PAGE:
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The Carletonian

The Carletonian

The Carletonian

The language of the self

<re narrations of our selves. When I introduced my column, I presented this as a fundamental idea in reflecting on the largeness of “small talk.” Today I’m returning to it more explicitly, focusing on language’s relationship to identity as being fluid and relative. Language’s impact on our identities is particularly salient when considering the words we use in different communities.

Being a Carl requires a special, and specific vocabulary. As a freshman, I remember the thrill of casually mentioning a late night at the “libe” or a pre- “scrunched” class. After a year of touring campuses as an outsider, having ownership of the Carleton language meant that I belonged. However, my freshman status was clear to upperclassmen who chuckled when my answer to “where do you live?” was Massachusetts, when the correct answer was Goodhue. Humor me, if you will, as I use these anecdotes to suggest that particular words signal our identification with particular communities.

In my experience, this also is true in the classroom. Let me return briefly to my freshman self, who basked in admiration at the amazingly articulate upperclassmen. Their beyond insightful ideas, and the eloquent way they expressed them, often made me question if we actually had read the same chapter for homework. Eventually, I learned that I too could use words like “reconcile” and “binary” in my comments, and sound eons smarter than I usually felt. (Disclaimer: professors tend to see through these empty word acts. Who knew?) After three years in Laird, I finally feel comfortable and fluent in the language of my major. Yet in other departments, I continue to flounder until I can decipher their jargon.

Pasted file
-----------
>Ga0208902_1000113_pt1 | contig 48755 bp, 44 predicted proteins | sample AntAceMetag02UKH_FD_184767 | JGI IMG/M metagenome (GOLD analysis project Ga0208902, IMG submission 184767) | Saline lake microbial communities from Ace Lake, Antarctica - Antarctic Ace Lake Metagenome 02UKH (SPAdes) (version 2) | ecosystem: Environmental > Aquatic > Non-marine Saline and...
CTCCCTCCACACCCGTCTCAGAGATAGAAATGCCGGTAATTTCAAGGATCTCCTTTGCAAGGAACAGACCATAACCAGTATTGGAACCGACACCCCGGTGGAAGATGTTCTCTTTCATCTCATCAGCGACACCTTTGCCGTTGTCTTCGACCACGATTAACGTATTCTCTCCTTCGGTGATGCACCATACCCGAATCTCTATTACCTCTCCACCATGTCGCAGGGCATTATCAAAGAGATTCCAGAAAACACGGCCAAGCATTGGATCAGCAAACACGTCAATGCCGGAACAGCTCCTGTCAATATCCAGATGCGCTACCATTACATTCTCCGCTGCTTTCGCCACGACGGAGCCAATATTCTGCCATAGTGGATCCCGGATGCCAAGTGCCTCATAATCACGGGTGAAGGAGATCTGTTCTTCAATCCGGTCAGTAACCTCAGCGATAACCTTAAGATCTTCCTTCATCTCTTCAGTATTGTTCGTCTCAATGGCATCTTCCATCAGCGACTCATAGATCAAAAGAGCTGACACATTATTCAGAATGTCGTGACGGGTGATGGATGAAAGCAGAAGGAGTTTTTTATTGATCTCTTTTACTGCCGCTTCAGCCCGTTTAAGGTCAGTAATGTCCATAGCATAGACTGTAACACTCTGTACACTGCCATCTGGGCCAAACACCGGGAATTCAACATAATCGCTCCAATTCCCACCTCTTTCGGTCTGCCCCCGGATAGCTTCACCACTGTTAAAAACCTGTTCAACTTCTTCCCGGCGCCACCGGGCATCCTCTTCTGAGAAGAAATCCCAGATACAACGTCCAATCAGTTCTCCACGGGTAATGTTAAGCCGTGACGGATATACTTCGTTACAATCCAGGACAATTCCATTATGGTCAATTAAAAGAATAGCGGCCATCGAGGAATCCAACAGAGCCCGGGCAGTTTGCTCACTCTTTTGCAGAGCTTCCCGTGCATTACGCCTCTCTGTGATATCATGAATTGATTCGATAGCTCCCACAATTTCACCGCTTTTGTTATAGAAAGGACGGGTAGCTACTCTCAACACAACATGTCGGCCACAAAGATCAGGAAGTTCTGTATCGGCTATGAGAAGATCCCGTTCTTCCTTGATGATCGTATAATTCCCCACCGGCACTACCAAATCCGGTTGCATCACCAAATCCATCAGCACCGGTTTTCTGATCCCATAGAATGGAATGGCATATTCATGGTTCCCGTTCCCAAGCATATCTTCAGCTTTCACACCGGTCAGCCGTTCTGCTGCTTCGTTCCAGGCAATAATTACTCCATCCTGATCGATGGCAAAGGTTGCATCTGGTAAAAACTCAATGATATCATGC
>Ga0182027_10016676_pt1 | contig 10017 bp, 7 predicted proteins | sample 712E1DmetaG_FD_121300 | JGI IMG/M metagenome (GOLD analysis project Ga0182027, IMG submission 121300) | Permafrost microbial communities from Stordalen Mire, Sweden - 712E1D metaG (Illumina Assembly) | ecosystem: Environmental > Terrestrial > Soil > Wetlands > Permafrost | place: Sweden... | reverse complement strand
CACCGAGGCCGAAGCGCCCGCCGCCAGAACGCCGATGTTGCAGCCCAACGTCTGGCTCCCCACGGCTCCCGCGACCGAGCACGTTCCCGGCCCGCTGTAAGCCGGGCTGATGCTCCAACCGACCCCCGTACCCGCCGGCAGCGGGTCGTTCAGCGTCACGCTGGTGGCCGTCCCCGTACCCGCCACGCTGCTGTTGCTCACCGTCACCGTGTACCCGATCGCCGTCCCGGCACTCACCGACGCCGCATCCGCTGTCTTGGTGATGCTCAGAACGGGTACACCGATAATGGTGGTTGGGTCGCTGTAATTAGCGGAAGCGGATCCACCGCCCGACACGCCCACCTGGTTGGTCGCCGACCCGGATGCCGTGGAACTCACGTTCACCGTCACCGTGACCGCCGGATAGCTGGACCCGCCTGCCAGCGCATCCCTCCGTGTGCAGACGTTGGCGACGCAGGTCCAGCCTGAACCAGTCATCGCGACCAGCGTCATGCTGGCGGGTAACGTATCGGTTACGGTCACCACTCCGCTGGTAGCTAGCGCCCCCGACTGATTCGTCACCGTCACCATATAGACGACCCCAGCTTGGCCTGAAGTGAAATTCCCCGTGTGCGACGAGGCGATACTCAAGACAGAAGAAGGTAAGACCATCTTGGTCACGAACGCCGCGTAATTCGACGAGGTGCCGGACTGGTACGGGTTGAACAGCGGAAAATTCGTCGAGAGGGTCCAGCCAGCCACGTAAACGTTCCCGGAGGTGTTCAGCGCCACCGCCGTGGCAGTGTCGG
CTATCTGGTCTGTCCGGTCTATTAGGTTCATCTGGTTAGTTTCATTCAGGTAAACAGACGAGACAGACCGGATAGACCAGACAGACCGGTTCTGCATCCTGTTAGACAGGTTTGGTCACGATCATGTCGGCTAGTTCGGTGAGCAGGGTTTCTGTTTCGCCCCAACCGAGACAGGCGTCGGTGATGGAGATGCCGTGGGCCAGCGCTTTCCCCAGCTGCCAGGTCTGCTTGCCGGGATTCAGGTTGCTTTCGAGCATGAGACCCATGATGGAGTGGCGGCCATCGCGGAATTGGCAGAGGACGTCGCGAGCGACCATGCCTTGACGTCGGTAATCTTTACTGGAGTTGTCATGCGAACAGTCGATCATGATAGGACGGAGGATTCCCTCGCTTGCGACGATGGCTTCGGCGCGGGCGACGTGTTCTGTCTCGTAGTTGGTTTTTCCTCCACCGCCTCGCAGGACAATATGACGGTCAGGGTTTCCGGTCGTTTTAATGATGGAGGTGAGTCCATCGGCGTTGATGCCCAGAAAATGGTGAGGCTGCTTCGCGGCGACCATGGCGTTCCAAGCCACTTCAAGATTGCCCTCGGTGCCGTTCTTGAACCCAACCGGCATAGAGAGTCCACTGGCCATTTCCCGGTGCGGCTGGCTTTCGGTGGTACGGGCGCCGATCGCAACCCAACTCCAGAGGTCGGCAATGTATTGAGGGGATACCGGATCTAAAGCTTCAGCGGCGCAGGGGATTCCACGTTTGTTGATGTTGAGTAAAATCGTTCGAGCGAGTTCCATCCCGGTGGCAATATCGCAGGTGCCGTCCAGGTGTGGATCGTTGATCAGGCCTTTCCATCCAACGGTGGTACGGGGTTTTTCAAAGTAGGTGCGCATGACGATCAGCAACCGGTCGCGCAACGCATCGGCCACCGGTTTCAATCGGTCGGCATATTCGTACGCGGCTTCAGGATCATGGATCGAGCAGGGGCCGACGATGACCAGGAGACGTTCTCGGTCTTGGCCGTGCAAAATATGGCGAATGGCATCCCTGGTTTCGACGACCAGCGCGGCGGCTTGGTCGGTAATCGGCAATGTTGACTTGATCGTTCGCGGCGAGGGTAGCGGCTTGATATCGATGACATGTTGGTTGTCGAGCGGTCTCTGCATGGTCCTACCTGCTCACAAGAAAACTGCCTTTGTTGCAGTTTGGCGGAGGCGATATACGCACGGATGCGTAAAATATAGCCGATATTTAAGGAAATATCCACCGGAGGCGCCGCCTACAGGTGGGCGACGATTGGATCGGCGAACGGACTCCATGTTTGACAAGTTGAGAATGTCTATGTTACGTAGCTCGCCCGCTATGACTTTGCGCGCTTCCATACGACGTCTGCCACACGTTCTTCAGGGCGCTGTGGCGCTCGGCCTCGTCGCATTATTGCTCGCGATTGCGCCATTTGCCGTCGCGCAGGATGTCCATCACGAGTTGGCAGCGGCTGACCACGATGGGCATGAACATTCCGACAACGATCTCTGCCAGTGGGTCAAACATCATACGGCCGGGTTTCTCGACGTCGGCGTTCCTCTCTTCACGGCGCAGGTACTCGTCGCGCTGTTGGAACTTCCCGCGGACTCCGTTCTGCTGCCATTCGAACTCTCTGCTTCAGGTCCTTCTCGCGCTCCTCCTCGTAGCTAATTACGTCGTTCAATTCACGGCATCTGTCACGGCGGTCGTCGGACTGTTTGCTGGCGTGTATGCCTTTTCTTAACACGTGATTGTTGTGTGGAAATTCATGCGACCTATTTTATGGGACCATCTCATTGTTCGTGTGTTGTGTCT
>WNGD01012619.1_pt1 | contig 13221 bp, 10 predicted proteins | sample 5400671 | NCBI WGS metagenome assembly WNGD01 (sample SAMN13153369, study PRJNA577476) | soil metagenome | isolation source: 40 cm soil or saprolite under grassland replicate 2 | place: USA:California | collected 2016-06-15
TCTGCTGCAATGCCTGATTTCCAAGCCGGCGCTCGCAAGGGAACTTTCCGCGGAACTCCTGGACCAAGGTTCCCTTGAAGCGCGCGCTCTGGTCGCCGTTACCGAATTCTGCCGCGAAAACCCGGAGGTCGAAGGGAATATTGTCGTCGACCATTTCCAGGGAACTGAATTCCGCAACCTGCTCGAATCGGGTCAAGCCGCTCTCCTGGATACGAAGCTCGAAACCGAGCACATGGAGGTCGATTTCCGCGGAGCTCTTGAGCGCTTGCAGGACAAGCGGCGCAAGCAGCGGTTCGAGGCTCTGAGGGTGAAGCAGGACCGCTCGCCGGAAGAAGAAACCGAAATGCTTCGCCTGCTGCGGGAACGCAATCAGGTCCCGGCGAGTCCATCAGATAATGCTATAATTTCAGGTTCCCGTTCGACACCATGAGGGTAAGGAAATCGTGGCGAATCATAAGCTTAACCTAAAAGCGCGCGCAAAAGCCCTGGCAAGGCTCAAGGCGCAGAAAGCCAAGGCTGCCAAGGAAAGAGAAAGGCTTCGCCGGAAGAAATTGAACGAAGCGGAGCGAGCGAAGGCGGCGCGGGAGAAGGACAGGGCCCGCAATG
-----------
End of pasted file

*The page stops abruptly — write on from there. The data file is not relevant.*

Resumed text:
I recently found myself sitting between two rugby players talking about the rugby world, and I felt just as dislocated as I would have in a Computer Science course. I think they were having an interesting conversation, I just had no idea what it was about. It occurred to me that conversations I have with frisbee friends must have the same effect. Not only is there the idiosyncratic vocabulary to describe what happens on the field – where words like “poach,” “chill,” and “inside out,”  have serious implications – but there’s also a distinct vernacular. For example, I would never ask my housemate if he has “found his swagger” just as I would never ask a friend from home how “eighth week” is going.

As seen in these brief community case studies, language is unique to particular versions of ourselves, and it changes given the circumstances. This phenomenon holds true on more local levels too: we collect words from the people we surround ourselves with. Some of my favorite phrases have been gifts from my favorite people, gifts that they didn’t even know they were giving. And as I make their language my own, these people become a piece of my identity as I choose to narrate it.

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